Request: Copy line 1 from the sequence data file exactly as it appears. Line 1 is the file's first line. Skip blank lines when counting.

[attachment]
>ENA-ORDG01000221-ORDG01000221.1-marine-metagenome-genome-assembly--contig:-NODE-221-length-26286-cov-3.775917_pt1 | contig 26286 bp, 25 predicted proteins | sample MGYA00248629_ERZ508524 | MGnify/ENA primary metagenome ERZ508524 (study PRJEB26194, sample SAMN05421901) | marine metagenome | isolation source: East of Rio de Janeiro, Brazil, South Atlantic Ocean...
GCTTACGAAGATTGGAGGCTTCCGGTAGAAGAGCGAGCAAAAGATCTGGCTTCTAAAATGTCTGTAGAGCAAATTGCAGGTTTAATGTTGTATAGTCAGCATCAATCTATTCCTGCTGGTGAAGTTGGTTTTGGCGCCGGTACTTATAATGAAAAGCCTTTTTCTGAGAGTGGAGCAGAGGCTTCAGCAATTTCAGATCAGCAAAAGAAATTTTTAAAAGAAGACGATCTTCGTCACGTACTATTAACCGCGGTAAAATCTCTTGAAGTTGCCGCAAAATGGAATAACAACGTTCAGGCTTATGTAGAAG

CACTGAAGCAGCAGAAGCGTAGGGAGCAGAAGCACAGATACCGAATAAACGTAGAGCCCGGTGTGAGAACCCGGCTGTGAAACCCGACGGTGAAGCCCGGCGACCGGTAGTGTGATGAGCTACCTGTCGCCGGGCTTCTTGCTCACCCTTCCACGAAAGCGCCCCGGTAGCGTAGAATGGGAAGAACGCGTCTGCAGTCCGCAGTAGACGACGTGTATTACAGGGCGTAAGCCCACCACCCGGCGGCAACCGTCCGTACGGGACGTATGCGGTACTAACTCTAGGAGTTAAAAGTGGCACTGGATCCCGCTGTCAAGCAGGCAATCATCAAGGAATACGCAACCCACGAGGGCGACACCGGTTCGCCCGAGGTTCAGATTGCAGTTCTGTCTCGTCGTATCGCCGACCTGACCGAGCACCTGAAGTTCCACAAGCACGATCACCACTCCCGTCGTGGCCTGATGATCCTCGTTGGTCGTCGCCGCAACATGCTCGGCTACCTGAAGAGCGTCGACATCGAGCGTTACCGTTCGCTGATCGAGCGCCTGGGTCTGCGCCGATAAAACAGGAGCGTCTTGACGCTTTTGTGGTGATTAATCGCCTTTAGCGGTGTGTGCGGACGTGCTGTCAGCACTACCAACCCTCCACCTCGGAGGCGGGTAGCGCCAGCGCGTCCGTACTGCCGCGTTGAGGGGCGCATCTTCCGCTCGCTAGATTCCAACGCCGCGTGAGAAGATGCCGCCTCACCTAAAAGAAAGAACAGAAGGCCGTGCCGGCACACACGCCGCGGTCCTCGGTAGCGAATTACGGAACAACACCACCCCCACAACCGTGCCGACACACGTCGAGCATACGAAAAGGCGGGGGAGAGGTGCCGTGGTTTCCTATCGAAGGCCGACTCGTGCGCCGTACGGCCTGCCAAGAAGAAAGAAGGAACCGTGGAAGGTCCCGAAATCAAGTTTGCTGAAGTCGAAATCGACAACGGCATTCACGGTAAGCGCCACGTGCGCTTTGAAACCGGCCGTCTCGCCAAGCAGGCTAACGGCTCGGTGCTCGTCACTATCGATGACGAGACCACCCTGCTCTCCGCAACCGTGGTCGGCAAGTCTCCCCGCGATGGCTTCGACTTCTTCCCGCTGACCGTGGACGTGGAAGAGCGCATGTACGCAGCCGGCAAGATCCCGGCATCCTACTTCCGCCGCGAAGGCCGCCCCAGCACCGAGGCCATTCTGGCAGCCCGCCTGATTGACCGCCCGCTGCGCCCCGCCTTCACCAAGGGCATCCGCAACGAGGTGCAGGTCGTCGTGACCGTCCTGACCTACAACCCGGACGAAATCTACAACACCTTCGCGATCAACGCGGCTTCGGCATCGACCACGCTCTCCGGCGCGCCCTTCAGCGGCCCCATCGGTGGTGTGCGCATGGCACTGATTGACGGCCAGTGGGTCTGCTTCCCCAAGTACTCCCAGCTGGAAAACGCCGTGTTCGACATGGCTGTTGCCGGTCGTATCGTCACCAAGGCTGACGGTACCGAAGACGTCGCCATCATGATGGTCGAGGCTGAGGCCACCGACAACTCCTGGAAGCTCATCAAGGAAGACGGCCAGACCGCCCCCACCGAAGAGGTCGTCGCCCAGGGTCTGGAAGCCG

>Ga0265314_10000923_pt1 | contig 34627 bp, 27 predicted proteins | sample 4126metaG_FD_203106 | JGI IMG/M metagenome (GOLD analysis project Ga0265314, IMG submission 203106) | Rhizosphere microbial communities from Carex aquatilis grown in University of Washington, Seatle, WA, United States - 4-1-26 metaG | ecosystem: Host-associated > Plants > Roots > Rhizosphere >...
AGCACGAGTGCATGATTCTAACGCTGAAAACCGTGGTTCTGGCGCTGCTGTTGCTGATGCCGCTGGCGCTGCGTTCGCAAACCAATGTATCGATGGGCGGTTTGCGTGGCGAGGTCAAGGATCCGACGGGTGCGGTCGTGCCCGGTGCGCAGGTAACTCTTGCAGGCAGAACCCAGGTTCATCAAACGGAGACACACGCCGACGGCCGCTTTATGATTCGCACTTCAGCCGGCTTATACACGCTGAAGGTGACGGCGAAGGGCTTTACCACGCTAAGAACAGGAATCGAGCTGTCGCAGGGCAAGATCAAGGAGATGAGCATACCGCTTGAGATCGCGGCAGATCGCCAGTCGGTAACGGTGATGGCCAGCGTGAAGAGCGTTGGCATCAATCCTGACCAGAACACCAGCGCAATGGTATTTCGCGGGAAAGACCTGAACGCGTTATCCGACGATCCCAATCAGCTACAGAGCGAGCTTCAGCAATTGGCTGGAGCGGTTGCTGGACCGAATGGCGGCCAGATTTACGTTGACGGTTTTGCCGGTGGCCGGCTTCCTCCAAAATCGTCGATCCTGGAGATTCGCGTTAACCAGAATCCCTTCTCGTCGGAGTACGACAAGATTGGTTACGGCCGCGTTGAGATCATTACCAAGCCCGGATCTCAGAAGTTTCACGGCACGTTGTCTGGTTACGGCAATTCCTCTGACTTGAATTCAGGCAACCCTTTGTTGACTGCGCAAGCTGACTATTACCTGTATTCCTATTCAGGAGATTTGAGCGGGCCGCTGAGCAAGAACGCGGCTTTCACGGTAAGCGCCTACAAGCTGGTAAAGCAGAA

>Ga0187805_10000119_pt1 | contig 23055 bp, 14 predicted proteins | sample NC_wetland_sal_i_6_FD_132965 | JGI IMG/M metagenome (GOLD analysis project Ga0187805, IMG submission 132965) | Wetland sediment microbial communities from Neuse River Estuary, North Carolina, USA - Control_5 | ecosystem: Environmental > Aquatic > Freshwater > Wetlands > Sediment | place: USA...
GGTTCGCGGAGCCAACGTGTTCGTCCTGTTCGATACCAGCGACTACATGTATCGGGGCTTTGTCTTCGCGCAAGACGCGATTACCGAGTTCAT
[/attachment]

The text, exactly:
>ENA-ORDG01000221-ORDG01000221.1-marine-metagenome-genome-assembly--contig:-NODE-221-length-26286-cov-3.775917_pt1 | contig 26286 bp, 25 predicted proteins | sample MGYA00248629_ERZ508524 | MGnify/ENA primary metagenome ERZ508524 (study PRJEB26194, sample SAMN05421901) | marine metagenome | isolation source: East of Rio de Janeiro, Brazil, South Atlantic Ocean...